Climate change is not off in the future – some day years from now. We no longer have time to create some wonderful technology to ward off all the problems we’ve created. The time is now. A couple of weeks ago, I heard a story on NPR that 2 of Glacier National Park’s glaciers had been de-listed: they had gotten too small to be called glaciers any more.
And with the glaciers in the Himalayas disappearing, within 15 or 20 years, most of Asia will have not have enough water. China’s and India’s major rivers come from those melting glaciers on those high Tibetan plateaus.
Now there’s a report that the River Jordan could have large stretches dry by 2011 – which is only 7 months away. Much of what remains right now ‘is nothing but a canal of sewage’, says a report from Israeli, Jordanian and Palestinian environmental scientists, issued by the Friends of the Earth Middle East. ‘Over the past five decades, Israel, Jordan and Syria have diverted about 98% of the River Jordan and its tributaries for drinking water and agricultural use. One plan calls for pumping water from the Sea of Galilee – which is already at a dangerously low level – into the Jordan. Most of the plans presented will, in similar fashion, cause another cascade of problems.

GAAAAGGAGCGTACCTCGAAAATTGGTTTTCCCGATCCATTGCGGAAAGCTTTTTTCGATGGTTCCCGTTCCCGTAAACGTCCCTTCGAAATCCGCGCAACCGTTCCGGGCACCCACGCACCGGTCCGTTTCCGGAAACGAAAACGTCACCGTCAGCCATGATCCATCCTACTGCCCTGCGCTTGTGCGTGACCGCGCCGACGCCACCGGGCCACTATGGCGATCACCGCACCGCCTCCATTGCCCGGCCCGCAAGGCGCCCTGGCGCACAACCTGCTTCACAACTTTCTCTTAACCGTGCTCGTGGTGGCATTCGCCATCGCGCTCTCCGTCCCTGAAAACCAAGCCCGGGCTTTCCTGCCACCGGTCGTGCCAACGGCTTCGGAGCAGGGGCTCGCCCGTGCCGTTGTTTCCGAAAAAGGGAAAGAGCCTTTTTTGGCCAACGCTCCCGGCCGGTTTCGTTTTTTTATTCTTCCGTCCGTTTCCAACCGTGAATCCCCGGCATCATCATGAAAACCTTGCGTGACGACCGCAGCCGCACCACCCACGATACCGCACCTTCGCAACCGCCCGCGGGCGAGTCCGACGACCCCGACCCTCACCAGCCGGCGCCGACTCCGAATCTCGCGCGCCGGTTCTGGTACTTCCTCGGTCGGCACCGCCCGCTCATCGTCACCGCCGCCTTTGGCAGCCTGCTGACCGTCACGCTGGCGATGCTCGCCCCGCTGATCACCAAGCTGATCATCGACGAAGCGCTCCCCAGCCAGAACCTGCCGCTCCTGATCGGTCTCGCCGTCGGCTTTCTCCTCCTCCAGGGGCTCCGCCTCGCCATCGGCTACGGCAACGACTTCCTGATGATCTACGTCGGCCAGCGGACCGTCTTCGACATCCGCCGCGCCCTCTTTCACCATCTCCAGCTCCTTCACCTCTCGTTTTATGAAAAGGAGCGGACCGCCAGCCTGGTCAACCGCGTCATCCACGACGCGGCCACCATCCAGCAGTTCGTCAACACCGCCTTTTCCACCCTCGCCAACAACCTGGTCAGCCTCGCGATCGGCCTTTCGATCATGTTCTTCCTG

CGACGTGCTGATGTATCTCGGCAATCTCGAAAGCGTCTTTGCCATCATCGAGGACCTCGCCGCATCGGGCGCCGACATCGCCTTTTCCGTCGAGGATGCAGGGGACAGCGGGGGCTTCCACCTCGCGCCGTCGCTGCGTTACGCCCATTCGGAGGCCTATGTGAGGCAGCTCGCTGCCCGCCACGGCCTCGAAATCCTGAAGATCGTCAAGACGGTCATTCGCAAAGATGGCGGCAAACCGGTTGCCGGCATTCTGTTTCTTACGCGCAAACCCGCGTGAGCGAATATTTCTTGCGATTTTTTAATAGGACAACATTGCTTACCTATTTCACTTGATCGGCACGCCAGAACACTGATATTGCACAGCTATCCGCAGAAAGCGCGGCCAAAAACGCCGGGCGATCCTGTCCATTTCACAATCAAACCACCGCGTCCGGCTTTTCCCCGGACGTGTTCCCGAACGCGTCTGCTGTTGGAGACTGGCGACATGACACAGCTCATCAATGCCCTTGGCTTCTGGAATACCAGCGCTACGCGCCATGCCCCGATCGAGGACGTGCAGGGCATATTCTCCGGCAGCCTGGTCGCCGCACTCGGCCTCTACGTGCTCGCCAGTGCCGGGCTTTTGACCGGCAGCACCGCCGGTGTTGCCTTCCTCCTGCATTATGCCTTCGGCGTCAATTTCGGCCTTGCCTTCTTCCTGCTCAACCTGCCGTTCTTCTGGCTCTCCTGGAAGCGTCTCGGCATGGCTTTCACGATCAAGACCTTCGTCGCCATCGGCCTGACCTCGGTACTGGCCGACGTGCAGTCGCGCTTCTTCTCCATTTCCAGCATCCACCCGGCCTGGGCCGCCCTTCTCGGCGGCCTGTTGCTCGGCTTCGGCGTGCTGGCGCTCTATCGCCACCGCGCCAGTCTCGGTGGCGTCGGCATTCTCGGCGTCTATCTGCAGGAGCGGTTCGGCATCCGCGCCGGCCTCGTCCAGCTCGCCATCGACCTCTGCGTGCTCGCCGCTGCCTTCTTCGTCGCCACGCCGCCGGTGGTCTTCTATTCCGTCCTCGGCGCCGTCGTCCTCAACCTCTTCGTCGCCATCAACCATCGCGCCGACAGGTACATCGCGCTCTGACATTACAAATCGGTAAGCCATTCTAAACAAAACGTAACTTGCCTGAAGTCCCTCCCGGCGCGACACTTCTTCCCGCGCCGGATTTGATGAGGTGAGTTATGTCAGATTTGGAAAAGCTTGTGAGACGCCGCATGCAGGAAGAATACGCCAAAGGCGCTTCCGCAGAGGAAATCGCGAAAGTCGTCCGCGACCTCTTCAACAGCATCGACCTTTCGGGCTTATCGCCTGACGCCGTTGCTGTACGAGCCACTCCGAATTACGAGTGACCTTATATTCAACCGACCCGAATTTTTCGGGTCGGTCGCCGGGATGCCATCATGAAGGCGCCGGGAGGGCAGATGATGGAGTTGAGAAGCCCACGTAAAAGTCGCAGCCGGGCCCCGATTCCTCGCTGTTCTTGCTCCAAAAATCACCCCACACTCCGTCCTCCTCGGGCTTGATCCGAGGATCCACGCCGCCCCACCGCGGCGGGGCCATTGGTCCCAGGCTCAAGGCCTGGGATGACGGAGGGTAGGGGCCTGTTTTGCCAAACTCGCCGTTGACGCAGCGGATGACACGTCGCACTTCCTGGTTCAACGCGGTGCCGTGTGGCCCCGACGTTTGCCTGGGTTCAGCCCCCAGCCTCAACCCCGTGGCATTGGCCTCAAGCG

This is what comes of our short-term thinking. If we/they had been taking the seventh generation into consideration, probably that first dam back in the 30’s would never have been built. The otters and other creatures are long gone from the banks, and only a tiny fraction of the 45 billion cubic feet of water that surged through the Jordan remains today.
We clearly need to be paying attention – and to be doing big picture / long term thinking – if we want the Dead Sea, which has lost one-third of its volume since the 60’s, to remain real, and not just become a memory. Of course, as David Letterman pointed out the other day – we now have our own Dead Sea – it’s called the Gulf of Mexico.